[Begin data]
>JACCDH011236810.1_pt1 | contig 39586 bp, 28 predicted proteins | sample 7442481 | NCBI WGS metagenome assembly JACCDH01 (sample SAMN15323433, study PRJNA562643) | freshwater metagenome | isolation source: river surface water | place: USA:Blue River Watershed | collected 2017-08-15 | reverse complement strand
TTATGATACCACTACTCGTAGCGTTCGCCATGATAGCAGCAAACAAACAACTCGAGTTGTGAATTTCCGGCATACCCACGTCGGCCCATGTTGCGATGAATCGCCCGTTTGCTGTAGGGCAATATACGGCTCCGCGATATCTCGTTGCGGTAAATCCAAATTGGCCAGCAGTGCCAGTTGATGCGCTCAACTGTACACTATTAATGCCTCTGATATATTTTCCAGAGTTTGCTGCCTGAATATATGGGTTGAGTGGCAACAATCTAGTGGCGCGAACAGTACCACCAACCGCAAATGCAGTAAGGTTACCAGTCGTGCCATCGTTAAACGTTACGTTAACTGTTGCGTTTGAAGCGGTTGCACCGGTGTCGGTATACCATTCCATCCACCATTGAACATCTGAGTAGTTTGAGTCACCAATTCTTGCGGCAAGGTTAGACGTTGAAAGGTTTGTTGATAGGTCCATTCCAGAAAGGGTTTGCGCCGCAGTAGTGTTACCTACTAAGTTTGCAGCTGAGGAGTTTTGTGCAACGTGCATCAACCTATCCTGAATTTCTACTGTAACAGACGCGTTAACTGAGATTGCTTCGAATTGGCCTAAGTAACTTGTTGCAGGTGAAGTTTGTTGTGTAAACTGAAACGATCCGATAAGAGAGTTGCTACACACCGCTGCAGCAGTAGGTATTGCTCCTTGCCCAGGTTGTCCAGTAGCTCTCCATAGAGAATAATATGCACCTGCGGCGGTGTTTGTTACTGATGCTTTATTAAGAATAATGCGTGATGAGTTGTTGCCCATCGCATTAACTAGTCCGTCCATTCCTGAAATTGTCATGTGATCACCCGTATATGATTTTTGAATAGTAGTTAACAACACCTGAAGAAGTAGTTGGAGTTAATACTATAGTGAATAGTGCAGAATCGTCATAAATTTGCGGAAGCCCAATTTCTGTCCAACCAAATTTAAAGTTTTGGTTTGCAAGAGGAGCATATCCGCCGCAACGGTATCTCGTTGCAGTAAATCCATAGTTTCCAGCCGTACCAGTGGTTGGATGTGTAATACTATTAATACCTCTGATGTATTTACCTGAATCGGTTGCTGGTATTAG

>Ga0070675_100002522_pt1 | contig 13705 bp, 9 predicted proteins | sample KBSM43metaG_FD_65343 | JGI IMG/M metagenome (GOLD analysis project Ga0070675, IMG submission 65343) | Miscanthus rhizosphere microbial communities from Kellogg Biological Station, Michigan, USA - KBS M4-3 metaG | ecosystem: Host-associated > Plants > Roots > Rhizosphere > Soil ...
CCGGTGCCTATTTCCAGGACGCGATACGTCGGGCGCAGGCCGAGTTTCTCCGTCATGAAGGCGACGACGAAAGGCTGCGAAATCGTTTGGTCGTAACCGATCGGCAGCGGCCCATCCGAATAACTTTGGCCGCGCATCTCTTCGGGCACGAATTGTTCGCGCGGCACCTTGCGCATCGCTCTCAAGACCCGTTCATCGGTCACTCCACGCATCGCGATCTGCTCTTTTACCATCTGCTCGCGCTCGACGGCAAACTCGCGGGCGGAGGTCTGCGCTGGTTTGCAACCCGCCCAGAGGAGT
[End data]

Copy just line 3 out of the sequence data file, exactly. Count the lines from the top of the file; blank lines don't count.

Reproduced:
>Ga0070675_100002522_pt1 | contig 13705 bp, 9 predicted proteins | sample KBSM43metaG_FD_65343 | JGI IMG/M metagenome (GOLD analysis project Ga0070675, IMG submission 65343) | Miscanthus rhizosphere microbial communities from Kellogg Biological Station, Michigan, USA - KBS M4-3 metaG | ecosystem: Host-associated > Plants > Roots > Rhizosphere > Soil ...